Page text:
I composed my font digitally, cutting and pasting individual letters from my original Mom's Cancer scans into the Fontifier form using Photoshop. I customized the font to meet my unique needs. Since cartoon lettering is almost always upper-case, I used capital letters for both upper- and lower-case characters, so I have two capital A's, B's, C's, and so forth in case I want to mix things up (handy if you don't want all your letters to look too uniform in a phrase like "No one noshed on one noodle at noon"). I redefined other keys to print characters I thought I'd use more. My form looked like this:

I'll digress to explain that lettering seems to be the part of making comics that cartoonists hate most. It's time-consuming, tedious, and exacting. It's also a real craft in its own right; in the old days, professional letterers made good livings hand-printing words for comic books and strips. Very few cartoonists did their own lettering (Charles Schulz being a notable exception) and it added time and expense to their production.

In contrast to many, I never hated lettering. I always looked at it as a final editing opportunity: a word doesn't count until I put it on the page. Occasionally I could make the letters themselves an interesting graphic element. The act of lettering could also be engrossing. Once you get into a rhythm, time flies enjoyably. Still, there's no denying that it takes a lot of time and leaves little room for error.

So I thought I'd try to digitize.

The first caption box below is my hand lettering as it appears on Page 77 of Mom's Cancer. The box immediately below it is the same caption typed using my custom font.

The top box has an undeniable rough-hewn hand-crafted quality... some might even say a naive charm. It says something about me, and that something is: "I am not a professional letterer." I think the bottom box is better. Characters are uniform (duh), lines are straight and evenly spaced, everything's centered. Any lost personality is more than offset by improved quality. And it is still my handwriting.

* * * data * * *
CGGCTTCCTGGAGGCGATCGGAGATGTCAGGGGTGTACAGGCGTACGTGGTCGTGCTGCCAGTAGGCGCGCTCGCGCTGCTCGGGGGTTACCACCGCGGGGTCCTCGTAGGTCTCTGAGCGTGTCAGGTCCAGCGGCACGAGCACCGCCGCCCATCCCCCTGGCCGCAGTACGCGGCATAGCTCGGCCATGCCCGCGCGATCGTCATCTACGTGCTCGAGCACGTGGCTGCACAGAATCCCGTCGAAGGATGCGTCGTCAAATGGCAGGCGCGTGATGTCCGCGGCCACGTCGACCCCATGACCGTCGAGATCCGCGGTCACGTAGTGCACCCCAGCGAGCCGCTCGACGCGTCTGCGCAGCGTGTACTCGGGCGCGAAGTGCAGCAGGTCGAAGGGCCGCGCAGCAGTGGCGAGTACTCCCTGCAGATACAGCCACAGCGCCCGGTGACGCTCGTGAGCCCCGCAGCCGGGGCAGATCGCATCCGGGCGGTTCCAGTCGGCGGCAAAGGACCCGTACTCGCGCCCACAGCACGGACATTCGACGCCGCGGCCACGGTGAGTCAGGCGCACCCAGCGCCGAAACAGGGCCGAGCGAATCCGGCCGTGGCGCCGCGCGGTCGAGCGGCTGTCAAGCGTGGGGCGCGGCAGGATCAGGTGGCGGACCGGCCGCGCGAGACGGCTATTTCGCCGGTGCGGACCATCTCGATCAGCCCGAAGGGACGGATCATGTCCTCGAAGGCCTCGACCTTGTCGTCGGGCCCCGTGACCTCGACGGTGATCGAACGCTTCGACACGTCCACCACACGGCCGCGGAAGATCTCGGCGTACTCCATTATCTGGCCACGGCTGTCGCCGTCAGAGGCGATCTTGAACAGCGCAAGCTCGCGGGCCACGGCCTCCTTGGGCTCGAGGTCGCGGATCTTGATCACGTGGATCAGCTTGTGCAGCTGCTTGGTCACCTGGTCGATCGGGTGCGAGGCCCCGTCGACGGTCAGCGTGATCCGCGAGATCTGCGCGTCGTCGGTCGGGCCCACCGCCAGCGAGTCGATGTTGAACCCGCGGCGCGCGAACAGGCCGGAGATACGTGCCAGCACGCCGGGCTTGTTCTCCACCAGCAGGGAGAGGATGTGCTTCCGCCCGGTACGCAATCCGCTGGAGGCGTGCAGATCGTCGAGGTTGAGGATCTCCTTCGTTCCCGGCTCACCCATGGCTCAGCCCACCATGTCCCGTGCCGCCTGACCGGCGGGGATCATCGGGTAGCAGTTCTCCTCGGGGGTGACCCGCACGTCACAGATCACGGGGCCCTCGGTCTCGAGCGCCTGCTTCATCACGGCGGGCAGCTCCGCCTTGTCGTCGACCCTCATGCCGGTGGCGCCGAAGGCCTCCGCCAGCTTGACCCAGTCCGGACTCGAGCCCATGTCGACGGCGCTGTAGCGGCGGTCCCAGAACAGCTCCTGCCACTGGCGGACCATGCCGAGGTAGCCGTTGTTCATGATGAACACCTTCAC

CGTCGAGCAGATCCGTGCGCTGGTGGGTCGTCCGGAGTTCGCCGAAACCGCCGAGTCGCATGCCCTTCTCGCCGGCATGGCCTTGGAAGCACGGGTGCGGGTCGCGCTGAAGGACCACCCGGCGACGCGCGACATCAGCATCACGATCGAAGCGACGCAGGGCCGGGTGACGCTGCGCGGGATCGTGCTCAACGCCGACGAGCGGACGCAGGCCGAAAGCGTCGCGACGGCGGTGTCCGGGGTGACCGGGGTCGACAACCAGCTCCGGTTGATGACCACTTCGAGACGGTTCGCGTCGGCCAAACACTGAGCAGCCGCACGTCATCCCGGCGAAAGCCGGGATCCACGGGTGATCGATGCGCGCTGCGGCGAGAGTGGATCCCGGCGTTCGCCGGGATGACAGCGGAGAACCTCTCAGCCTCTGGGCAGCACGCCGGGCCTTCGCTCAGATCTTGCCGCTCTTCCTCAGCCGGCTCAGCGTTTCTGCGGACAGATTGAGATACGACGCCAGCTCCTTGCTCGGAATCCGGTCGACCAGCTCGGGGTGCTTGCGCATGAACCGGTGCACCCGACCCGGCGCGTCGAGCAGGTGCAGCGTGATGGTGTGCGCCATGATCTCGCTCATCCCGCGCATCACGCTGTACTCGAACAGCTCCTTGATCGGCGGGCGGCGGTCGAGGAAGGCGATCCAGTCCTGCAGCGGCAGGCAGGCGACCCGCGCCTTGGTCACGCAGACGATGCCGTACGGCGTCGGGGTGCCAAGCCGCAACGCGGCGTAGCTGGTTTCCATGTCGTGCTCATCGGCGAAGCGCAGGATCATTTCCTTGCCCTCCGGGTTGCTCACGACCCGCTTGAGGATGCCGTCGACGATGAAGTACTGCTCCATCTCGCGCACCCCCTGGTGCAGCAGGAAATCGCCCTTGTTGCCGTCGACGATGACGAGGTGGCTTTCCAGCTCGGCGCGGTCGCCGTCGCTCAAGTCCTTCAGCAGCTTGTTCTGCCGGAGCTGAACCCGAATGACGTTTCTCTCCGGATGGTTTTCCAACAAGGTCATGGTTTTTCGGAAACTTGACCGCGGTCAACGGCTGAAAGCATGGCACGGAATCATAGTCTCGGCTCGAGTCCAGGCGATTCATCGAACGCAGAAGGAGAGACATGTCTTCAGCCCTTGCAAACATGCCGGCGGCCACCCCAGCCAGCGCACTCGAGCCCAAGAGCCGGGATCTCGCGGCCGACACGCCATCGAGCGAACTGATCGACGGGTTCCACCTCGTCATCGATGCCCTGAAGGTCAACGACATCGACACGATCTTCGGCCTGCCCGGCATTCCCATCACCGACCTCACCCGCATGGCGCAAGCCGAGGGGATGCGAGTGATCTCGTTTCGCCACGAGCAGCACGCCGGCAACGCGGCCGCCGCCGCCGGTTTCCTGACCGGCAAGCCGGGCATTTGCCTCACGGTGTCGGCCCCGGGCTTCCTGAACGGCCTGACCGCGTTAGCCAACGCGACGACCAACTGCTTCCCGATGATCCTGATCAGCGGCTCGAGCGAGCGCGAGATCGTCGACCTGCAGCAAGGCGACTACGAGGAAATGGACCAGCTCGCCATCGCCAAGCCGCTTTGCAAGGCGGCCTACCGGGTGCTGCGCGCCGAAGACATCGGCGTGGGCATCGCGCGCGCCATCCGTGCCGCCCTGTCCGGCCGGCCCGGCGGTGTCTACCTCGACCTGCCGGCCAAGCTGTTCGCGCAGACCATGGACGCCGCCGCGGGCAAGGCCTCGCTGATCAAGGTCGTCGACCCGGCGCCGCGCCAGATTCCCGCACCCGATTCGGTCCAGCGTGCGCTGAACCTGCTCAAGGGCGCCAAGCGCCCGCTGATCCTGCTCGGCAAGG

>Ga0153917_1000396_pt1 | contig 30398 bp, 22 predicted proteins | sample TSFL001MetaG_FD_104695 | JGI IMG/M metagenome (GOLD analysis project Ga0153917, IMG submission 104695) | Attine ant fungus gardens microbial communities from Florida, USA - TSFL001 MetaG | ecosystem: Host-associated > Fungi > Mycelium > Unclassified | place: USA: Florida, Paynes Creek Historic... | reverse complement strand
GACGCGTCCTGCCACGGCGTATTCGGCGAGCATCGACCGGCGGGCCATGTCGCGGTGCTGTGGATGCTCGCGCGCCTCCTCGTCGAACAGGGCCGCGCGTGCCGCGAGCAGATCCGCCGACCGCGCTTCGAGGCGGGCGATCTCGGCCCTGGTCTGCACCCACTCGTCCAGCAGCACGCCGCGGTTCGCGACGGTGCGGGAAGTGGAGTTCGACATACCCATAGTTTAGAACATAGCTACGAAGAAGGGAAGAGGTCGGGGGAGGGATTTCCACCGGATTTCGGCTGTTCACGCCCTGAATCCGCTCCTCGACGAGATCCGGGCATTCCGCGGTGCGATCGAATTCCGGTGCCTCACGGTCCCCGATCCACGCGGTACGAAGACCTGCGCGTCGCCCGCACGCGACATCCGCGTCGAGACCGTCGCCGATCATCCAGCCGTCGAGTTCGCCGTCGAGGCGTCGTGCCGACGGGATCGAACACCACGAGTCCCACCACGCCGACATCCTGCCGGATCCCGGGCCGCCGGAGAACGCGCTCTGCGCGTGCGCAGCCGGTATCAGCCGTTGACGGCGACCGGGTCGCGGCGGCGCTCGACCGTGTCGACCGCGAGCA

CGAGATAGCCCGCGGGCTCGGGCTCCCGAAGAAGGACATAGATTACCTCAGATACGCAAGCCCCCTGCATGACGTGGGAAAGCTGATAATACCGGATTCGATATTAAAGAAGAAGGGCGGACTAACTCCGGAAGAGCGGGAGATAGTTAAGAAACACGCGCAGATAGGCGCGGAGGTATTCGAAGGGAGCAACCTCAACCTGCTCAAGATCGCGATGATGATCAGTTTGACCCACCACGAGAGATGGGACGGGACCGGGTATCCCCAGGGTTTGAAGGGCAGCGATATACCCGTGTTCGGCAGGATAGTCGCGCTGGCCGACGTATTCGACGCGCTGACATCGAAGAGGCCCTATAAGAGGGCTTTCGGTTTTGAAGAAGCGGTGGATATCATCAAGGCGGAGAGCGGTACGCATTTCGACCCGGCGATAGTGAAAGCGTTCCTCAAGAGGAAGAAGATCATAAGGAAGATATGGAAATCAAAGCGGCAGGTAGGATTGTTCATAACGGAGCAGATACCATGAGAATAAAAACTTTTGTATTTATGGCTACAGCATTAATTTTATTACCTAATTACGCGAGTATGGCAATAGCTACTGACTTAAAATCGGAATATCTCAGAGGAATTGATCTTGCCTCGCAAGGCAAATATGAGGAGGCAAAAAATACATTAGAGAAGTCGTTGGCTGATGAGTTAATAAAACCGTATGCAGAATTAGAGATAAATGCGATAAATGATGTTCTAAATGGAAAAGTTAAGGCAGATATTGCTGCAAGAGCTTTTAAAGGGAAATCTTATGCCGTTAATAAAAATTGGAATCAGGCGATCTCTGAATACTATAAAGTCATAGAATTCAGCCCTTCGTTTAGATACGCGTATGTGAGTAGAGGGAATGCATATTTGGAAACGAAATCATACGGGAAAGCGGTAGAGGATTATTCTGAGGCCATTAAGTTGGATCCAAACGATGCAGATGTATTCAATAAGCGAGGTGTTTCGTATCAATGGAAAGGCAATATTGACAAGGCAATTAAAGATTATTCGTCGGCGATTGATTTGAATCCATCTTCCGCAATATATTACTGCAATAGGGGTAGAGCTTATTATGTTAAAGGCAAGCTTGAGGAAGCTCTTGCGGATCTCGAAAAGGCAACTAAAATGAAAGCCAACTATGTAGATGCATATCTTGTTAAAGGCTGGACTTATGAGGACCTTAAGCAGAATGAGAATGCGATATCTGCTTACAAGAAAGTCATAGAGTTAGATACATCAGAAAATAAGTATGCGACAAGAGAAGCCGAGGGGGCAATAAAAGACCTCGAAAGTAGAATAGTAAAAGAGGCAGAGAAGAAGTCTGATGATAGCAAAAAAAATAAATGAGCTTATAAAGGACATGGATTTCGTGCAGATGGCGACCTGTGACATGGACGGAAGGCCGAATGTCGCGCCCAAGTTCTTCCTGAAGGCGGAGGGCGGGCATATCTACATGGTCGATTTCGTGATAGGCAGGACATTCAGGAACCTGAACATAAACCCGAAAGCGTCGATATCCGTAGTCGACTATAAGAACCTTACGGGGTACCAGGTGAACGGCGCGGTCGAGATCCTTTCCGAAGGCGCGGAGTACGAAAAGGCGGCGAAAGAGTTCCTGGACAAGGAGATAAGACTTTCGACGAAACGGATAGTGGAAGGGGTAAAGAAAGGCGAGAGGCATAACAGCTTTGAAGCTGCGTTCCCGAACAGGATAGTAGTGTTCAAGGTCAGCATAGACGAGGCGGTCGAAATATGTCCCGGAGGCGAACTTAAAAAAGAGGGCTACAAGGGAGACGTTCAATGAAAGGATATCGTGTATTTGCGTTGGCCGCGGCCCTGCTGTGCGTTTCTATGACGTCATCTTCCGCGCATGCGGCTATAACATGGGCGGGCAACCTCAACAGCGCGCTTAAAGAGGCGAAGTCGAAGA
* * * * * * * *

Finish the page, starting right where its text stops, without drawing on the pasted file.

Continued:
It also took about one-fiftieth the time.

I want to point out one fine detail about the art of lettering that a lot of people miss. I made two versions of the letter "I," one with serifs (the little horizontal lines at top and bottom) and one without. The serif "I" should be used when it stands alone, as at the start of the first sentence. The sans-serif "I" should be used everywhere else. It's just a spacing/style thing that the old pros knew and a lot of punk kids don't.

So whence my ambivalence? In general, I value hand-crafted artwork and stand like an ink-stained dinosaur against the irresistible forces of computerization and digitization. More and more artists and cartoonists are working entirely on the computer and, although some are very skilled, I think it's a terrible trend. I think the computer imposes a uniformity of style and technique that artists aren't even aware of. Unless you're really good, everything drawn on a Wacom tablet and colored in Photoshop looks the same to me. "When your only tool is a hammer, every problem looks like a nail."

I think we're in danger of losing entire media of artistic expression--charcoal, ink wash, pastel, watercolor--simply because they're not easy to duplicate or manipulate on a computer. I've seen discussions in which cartoonists describe elaborate multi-layer Photoshop processes aimed at producing the same effect they could achieve in 10 seconds with a brush and drop of paint. I want to scream at the them, "Just DRAW the darn thing!"

In my opinion, computerization homogenizes while removing flavor. And, entirely personally, it drains most of the fun, as well. I enjoy putting ink and paint onto paper in a way I've never once enjoyed clicking a computer mouse.

Anyway, it's already an old argument among cartoonists and I'm pretty sure I've taken my stand on the losing side. But if someone told me I had to stop using paper and ink in favor of the computer, I think I'd probably rather quit altogether. It just wouldn't be something I'd want to do anymore.